PETER STEFANOVIC:

Is Premier Palaszczuk going to get more money for hospitals?

JOSH FRYDENBERG:

Well, she’s already getting more money. I don’t know what she’s complaining about. I mean, the reality is we have increased hospital funding by over 100 per cent since coming to government for Queensland. Yet at the same time the Queensland government has increased hospital funding by a fraction of that – about half. And so we’ve got on with the job of providing more funding for Queensland hospitals. We’d welcome the Queensland government spending a bit more on their own hospitals.

PETER STEFANOVIC:

The former New South Wales Treasurer is now the Premier. Have you spoken to him since he’s been promoted?

JOSH FRYDENBERG:

Yes, I have. I have a good relationship with Dom Perrottet and I wish him well. I also, you know, express my thanks and gratitude to Gladys Berejiklian for her outstanding work as Premier of New South Wales. It’s a difficult time for the country and I’m sure Dom will do a very good job.

PETER STEFANOVIC:

Well, Premier Perrottet, you know, he likes to fight over GST. He wants GST reform. Will you budge on that?

JOSH FRYDENBERG:

Well, you know, I note that the states themselves can’t even agree on GST reform, bearing in mind that we effectively raise the tax and every dollar goes to the states. I mean, sometimes, Pete, I feel like a referee in a wrestling match between, you know, Mark McGowan in the red corner and Dom Perrottet in the blue corner.

PETER STEFANOVIC:

Okay, who’s going to win?

JOSH FRYDENBERG:

Well, the reality is they’re both winning. That’s the point. Because we’ve actually seen an increase in the GST take over the last year, and that’s money all of which goes to the states. And New South Wales alone has seen a four and a half billion dollars increase over the last year compared to the year prior for the GST take. We’ve put in arrangements that will see no state worse off, and also it’s important for the people of Western Australia to know that they’re not getting short‑changed with 30 cents in the dollar coming back on GST. So we put a floor in there as well. So what we’ve sought to do with those reforms, which were initiated by then Treasurer Scott Morrison and I continued that when I took over the role, I think is creating a fairer system overall and all the states are better off.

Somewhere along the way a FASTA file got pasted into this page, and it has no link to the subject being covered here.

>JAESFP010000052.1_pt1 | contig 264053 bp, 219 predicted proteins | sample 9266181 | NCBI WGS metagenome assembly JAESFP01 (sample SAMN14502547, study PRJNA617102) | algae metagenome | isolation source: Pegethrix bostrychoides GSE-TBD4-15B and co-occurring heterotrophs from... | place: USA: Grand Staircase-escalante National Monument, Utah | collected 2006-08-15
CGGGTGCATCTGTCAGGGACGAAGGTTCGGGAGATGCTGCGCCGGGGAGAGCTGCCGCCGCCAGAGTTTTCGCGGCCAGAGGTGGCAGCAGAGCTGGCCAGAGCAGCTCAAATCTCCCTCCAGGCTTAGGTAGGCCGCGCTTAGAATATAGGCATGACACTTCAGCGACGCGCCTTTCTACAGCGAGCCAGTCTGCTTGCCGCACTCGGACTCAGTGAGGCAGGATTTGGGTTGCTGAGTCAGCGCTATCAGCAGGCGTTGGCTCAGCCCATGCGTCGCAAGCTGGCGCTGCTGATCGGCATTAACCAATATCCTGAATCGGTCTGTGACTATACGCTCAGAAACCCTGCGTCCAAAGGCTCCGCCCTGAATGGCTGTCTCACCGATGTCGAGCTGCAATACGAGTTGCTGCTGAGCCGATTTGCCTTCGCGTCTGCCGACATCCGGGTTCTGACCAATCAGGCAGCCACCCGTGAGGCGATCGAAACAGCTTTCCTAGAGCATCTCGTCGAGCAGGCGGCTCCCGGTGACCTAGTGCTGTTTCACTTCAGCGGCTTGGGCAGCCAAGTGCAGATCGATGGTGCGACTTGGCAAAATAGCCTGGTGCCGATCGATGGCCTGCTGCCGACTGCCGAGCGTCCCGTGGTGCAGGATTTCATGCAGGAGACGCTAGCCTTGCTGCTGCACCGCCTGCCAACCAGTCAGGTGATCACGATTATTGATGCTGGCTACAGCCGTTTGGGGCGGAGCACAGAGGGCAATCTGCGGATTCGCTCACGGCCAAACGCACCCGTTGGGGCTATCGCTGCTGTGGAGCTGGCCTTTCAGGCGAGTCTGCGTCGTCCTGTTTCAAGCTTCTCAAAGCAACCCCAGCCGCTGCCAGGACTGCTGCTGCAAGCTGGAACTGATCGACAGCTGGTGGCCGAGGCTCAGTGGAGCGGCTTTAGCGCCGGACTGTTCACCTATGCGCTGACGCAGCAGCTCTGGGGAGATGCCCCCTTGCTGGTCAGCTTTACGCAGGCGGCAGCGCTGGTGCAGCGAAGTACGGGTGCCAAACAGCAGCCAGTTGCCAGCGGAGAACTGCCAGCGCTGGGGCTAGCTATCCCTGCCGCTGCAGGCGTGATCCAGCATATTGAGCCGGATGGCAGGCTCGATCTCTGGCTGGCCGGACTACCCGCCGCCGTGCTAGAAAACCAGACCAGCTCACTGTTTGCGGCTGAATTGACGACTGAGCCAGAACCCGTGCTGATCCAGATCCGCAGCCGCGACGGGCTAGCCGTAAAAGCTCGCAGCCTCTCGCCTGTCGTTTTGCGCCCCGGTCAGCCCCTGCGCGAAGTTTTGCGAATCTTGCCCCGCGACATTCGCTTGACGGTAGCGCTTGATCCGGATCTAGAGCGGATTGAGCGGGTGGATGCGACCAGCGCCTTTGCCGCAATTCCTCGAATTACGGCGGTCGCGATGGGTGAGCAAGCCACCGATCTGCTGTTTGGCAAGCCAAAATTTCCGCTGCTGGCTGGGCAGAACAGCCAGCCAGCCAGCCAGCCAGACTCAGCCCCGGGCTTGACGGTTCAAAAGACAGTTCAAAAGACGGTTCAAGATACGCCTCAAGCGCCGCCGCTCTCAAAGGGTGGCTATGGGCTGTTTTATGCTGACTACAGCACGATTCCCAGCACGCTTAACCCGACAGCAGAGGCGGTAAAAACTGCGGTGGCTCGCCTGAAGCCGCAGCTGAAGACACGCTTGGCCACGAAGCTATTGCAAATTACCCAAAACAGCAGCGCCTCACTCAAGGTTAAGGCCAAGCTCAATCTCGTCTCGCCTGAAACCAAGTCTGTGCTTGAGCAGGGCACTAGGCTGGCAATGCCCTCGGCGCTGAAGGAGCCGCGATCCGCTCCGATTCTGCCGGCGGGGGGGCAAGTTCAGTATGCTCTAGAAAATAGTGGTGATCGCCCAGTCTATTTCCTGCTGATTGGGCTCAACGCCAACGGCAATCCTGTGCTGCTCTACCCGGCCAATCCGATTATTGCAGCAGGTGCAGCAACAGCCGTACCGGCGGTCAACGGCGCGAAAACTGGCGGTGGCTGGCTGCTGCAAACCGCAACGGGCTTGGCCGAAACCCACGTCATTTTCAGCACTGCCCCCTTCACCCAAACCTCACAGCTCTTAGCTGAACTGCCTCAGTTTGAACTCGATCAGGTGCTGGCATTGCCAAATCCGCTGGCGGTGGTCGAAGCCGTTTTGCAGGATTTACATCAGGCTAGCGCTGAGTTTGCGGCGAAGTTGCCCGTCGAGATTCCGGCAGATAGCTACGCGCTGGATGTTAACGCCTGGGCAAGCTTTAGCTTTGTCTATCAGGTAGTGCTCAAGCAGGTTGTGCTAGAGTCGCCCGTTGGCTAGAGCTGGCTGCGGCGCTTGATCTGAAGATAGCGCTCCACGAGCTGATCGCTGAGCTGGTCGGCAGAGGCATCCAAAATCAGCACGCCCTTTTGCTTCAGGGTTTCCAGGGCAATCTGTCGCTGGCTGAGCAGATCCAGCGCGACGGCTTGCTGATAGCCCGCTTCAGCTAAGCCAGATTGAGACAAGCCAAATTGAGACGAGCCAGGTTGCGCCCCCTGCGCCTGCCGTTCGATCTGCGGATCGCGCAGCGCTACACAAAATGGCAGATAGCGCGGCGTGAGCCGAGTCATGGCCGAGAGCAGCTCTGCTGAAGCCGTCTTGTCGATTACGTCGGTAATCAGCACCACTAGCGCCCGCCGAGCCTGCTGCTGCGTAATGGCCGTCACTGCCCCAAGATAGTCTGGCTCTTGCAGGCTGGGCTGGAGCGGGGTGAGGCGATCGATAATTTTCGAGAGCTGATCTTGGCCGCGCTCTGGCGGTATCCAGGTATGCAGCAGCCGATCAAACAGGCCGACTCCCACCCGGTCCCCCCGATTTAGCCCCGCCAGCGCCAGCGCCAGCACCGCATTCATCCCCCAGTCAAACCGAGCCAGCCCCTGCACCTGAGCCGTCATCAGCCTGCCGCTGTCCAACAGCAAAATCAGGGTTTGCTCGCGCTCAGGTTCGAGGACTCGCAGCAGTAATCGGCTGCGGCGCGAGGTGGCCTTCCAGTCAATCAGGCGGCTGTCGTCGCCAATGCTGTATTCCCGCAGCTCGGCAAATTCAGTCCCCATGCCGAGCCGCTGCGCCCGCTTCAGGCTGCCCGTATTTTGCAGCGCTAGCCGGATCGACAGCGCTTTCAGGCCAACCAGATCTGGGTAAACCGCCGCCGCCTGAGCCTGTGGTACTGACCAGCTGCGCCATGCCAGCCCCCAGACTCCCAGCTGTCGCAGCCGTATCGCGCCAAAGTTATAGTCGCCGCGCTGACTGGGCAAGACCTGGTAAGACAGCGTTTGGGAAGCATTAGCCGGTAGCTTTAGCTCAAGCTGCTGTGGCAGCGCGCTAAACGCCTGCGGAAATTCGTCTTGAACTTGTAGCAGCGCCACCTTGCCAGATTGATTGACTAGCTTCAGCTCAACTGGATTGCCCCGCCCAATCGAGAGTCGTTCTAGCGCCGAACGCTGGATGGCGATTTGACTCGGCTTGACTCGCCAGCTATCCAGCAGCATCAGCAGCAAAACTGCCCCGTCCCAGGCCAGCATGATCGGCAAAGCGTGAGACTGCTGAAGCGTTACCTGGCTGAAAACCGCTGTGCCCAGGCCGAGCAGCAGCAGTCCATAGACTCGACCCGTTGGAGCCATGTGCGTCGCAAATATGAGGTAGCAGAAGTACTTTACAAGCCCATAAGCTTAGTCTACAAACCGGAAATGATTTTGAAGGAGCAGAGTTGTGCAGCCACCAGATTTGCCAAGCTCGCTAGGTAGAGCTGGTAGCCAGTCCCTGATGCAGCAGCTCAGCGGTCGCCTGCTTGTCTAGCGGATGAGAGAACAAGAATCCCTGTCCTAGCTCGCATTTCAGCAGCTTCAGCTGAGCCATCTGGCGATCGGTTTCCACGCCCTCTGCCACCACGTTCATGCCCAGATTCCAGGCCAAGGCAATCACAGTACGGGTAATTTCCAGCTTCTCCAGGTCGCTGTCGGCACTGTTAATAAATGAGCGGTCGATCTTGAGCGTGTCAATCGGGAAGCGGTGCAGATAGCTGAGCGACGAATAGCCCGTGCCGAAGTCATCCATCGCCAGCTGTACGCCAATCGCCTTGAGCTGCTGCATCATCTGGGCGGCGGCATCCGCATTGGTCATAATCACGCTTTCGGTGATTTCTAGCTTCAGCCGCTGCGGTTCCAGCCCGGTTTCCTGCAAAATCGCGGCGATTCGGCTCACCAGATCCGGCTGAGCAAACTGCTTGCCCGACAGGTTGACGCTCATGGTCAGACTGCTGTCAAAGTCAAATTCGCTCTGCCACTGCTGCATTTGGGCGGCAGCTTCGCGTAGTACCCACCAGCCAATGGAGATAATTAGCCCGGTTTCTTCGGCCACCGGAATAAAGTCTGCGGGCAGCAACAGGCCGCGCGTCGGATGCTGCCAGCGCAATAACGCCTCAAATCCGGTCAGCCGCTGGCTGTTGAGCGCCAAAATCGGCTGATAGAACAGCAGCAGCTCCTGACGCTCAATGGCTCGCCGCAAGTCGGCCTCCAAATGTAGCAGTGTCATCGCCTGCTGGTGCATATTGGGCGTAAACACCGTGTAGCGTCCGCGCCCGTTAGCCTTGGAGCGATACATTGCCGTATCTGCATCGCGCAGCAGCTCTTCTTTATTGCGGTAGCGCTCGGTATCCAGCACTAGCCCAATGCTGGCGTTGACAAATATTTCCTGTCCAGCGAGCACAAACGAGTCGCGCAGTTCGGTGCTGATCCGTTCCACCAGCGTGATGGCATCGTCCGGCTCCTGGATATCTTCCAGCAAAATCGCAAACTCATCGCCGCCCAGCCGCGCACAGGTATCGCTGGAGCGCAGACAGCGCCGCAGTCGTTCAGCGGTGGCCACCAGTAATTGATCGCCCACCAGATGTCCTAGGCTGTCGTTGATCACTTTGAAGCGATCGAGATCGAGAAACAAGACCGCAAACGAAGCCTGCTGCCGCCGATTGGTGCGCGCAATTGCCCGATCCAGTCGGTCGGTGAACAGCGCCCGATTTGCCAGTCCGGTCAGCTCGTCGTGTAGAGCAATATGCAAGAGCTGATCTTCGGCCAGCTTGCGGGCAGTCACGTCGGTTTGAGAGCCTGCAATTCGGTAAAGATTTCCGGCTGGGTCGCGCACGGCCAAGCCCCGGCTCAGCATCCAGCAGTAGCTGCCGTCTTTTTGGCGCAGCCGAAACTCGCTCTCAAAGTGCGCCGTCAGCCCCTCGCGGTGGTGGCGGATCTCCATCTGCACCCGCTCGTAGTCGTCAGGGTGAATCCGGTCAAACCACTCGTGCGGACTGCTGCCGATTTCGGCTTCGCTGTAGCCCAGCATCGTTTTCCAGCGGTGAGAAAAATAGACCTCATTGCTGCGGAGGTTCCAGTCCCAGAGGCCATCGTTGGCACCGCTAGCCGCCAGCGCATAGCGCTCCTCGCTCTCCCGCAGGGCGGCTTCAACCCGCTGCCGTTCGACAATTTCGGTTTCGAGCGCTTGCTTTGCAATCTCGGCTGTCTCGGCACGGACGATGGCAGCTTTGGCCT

PETER STEFANOVIC:

Just finally, are you and the Prime Minister looking forward to having a bottle of burgundy with the French ambassador when he returns?

JOSH FRYDENBERG:

Yeah, a glass of wine would obviously be one way to get the relationship back. But, look, you know, we both have important interests in the region. We have a longstanding relationship. We welcome the announcement that the French ambassador is coming back to Australia. They’ve put out their statement, we’ve put out ours. We’ve got to go ahead together and advance our mutual interests.

PETER STEFANOVIC:

Treasurer Josh Frydenberg, thanks for your time.

JOSH FRYDENBERG:

My pleasure.